Samsung Electronics Co. Ltd. has announced an aggressive roadmap for its most advanced chips, saying it will deliver transistors measuring just 1.4 nanometers across by 2027.
The company said today that its contract chipmaking business will begin manufacturing two-nanometer chips by 2025, with the 1.4-nanometer process set to kick off two years later. Samsung began producing three-nanometer chips in June, becoming the first in the industry to do so.
The new roadmap suggests Samsung will at least match the pace of development of its rival Taiwan Semiconductor Manufacturing Co., which is also set to begin production of three-nanometer chips later this year. By 2025, TSMC also plans to shift to a two-nanometer process. Beyond that date, it hasn’t announced any plans.
Advances in chipmaking are generally measured in nanometers, which is a measurement that loosely denotes the size of the tiny transistors that are packed onto silicon chips. So the lower the number is, the smaller the transistors are, meaning more of them can be squeezed onto a single chip. This makes chips more powerful and improves the battery life of the devices they power.
The Wall Street Journal, which first reported Samsung’s plans, said the two companies are the only chipmakers in the industry that possess both the technological expertise and the finance to manufacture the world’s most advanced chips, which promise to enable new technologies such as artificial intelligence and driverless cars. Their roadmaps are important because they serve as a guide for lucrative customers like Apple Inc. and Nvidia Corp., which will base their future plans on the availability of the more advanced chips.
TSMC is far and away the biggest player in the chipmaking industry, and it’s expected to command an overall market share of around 64% this year, according to a forecast by International Business Strategies. However, in terms of the most advanced chips that are made using a five-nanometer or smaller process, TSMC’s share of the market extends to 90%, with Samsung making up the remaining 10% of sales.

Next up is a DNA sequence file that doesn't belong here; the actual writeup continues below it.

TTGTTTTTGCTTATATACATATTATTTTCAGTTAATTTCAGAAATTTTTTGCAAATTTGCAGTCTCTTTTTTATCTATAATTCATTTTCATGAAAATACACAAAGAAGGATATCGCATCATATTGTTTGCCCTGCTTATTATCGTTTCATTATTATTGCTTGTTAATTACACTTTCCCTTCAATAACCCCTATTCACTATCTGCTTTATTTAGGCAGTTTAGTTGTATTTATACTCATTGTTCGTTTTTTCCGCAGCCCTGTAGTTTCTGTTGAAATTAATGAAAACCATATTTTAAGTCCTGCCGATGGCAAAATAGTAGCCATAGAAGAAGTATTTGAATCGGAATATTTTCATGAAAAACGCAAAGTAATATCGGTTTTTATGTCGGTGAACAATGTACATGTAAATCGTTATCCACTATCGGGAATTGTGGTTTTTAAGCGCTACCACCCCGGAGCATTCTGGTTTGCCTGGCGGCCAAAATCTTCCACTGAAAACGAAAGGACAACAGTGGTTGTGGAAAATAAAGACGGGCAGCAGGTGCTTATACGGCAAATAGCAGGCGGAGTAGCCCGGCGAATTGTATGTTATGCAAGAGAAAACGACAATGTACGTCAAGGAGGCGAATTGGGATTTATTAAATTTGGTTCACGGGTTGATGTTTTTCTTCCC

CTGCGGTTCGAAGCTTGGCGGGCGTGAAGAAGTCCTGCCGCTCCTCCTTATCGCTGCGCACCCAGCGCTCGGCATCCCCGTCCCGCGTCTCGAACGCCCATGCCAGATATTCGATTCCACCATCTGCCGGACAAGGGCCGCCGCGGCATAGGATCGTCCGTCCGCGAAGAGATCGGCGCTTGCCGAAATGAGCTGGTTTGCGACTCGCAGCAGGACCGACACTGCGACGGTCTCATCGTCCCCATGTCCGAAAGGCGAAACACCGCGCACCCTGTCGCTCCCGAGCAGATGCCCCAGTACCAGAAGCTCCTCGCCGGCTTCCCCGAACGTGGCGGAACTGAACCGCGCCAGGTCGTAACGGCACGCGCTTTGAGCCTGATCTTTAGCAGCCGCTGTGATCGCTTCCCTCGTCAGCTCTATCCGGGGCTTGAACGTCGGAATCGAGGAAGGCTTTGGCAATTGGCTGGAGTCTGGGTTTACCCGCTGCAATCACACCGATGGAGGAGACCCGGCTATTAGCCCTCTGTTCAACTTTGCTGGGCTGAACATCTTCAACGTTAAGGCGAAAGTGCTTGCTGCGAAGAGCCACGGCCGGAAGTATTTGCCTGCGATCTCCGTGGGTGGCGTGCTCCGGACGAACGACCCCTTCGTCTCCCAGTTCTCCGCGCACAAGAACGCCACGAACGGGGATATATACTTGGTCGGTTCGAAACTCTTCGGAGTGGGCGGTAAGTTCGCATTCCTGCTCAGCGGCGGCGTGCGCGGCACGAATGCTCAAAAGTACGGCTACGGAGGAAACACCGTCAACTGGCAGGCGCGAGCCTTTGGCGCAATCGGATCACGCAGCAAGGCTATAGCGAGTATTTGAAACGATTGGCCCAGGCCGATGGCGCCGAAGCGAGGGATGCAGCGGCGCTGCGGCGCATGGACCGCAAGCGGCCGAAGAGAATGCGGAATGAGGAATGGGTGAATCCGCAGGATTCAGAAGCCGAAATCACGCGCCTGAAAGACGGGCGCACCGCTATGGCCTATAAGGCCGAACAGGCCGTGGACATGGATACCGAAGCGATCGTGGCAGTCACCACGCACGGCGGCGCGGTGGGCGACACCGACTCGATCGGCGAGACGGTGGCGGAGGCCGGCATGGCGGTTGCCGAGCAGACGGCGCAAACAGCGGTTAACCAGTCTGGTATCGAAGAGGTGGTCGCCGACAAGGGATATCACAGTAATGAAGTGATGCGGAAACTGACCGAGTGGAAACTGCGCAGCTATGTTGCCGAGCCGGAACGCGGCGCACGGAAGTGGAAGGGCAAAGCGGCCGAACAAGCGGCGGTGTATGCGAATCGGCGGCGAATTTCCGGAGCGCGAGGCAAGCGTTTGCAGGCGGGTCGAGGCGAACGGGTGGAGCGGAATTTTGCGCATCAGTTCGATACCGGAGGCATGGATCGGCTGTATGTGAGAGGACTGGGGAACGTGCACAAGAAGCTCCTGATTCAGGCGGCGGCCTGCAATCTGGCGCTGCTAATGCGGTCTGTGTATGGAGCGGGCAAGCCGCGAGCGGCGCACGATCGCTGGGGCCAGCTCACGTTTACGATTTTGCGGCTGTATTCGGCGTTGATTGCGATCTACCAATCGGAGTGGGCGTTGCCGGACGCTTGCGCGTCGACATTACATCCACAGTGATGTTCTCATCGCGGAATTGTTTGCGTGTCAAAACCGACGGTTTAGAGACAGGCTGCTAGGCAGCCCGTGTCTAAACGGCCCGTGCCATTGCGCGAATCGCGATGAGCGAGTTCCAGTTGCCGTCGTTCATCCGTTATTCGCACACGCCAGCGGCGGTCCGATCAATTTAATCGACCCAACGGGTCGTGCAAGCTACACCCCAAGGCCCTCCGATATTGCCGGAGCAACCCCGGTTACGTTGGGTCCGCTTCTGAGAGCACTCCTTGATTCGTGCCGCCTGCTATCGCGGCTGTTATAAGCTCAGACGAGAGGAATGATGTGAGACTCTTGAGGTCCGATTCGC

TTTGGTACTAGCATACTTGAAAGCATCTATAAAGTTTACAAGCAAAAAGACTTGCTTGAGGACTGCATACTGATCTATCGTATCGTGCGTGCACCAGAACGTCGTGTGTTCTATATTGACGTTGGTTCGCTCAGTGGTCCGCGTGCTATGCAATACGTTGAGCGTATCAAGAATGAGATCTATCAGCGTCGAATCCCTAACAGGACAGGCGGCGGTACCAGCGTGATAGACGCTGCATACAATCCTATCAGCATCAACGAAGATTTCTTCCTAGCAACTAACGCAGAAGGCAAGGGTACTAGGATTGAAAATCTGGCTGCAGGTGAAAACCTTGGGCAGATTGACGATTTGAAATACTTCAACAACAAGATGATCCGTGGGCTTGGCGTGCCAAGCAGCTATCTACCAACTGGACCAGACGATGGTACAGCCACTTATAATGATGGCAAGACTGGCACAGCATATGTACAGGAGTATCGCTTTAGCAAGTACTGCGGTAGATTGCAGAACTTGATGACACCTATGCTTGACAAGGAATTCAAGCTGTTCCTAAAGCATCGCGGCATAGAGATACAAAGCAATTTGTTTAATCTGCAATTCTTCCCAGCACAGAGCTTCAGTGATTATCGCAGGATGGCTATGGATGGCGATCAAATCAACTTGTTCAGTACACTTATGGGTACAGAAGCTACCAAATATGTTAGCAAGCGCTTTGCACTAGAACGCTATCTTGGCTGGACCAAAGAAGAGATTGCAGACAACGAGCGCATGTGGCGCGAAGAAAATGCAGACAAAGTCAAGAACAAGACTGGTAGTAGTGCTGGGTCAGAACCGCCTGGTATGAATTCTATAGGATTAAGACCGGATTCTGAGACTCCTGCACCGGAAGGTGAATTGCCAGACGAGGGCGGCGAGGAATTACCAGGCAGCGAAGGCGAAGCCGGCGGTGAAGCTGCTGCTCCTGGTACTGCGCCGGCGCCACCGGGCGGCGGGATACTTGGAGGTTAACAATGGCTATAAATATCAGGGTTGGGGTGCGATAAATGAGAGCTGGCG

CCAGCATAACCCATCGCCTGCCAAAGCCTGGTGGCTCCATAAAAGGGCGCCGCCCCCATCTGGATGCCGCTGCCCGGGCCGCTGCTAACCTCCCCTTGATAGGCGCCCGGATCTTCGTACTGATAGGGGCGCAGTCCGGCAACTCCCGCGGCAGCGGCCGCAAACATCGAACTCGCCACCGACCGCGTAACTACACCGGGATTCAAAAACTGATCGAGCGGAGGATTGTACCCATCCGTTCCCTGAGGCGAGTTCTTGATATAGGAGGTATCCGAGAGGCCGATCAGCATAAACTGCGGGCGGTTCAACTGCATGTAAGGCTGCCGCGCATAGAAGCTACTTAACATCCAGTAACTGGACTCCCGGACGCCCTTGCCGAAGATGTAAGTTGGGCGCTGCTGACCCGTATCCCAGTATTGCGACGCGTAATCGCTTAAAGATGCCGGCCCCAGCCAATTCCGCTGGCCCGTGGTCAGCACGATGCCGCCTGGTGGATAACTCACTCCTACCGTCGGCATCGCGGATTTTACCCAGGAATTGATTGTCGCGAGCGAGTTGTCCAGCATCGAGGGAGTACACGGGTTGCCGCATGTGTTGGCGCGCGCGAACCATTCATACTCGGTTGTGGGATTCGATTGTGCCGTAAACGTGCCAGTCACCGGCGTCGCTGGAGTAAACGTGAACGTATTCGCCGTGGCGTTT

No one else can compete, but if Samsung can deliver on its new process without any issues, it could double its market share by 2026, IBS has predicted. To ensure that happens, Samsung also announced plans to triple its advanced chips production capacity by 2027.
One reason for TSMC’s dominance of the foundry market is that it’s focused only on serving its customers, as opposed to Samsung, which also competes with chip buyers. The Korean firm rivals Apple in the smartphone industry, for example, and is also the world’s biggest TV maker.
However, Samsung can benefit from customers’ concerns about becoming too dependent on TSMC. Healthy competition spurs innovation and ensures price competition, and there are fears of increased geopolitical tensions between Taiwan and China.
Intel Corp. also has ambitions to become a more advanced chipmaker. It’s aiming to accelerate the development of its flagship personal computer chips and also become a manufacturer for other companies’ semiconductor designs. The U.S. chipmaker has struggled to keep up with TSMC and Samsung, however, and analysts believe it will take several years for the company to catch up.
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